Cesar Monteiro is one of the dirtiest men in the world because he uncannily true, without fear of showing what he thinks.
is clearly a genius. the problem is that foreigners understand this better than Portuguese people. :(
“he problem is that foreigners understand this better than Portuguese people. :(” ahah true true.
“Dirty old man” is certainly a phrase highly related to César Monteiro and i always wondered if João de Deus it’s just an alter-ego/pseudonym of César Monteiro and he actually is a normal person – at his own way, of course – or if he really is exactly like that and he created a pseudo-alter-ego so that he could be his own self at his movies without being judged by people that lives with him daily – although that i think that he don’t give a single fuck about what other people think about him, but it’s a way to avoid certain things because there are people that could easily do the same thing that the little girl’s father did without being their business.
I think César Monteiro was misunderstood his all life and he could have done so much more if he had someone that believed on his talent; or if he have moved to another country. I remember when in a cinemateca’s interview, about Branca de Neve, he was saying that now the youngers are the ones that do what they want and he demands them to edit it in that way and they edit in another way. But also would have never been the same thing if his movies were on another language; he explores portuguese like no one else – either in a dirty and piggish way or in a poetic way, or even combined – and he’s too highly influenced by his lusitanians origins.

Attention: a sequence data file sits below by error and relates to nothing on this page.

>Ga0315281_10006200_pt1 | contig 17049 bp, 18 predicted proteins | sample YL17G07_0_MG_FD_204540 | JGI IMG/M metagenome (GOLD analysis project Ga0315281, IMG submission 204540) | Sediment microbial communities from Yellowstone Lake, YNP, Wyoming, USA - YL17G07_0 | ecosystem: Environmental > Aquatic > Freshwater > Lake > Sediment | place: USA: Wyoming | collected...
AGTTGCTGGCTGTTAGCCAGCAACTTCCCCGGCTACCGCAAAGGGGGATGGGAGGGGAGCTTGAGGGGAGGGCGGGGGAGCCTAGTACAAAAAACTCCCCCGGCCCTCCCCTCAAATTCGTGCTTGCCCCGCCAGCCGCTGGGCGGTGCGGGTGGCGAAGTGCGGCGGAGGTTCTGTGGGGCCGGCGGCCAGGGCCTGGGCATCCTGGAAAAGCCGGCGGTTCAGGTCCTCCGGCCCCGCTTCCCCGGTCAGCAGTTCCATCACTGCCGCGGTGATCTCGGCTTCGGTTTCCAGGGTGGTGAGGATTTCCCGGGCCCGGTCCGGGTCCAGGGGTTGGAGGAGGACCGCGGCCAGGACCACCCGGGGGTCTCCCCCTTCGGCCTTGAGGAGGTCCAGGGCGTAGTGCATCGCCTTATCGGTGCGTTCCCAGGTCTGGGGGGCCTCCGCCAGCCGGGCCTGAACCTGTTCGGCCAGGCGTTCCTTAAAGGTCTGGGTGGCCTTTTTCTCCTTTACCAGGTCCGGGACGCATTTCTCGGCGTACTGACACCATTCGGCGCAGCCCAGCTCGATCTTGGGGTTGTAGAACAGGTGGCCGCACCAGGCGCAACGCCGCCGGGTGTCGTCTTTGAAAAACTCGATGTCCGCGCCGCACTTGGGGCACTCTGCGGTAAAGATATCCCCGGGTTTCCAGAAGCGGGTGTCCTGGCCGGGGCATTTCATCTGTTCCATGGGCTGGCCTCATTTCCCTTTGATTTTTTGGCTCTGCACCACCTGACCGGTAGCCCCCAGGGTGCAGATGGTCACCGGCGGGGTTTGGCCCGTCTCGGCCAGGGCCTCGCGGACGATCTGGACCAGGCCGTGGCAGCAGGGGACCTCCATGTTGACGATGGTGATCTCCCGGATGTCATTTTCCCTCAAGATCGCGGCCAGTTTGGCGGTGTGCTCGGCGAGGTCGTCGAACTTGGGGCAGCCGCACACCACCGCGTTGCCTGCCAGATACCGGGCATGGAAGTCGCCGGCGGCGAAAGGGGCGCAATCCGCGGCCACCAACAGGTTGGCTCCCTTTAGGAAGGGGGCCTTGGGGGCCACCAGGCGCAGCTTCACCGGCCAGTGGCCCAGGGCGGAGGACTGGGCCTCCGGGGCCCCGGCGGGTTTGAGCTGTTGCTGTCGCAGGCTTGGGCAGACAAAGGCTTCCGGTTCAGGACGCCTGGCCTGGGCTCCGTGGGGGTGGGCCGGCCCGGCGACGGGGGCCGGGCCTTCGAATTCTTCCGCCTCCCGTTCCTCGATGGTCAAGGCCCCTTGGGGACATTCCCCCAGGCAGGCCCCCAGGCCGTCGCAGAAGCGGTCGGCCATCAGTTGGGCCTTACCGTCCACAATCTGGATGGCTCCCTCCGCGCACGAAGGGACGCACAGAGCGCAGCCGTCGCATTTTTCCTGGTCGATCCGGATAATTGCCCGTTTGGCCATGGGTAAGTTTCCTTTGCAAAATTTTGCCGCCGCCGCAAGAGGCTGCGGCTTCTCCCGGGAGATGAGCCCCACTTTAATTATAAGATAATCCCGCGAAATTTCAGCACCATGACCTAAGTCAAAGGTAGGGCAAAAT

resuming, César Monteiro is an absolute and insuperable genius; he’s just a provocateur, like all the nouvelle vague’s directors from all over the world.
Above, it’s a very well-known César Monteiro’s interview to national TV at the Branca de Neve’s premiere, where i’ll try to do my best to translate it to the foreign appreciators.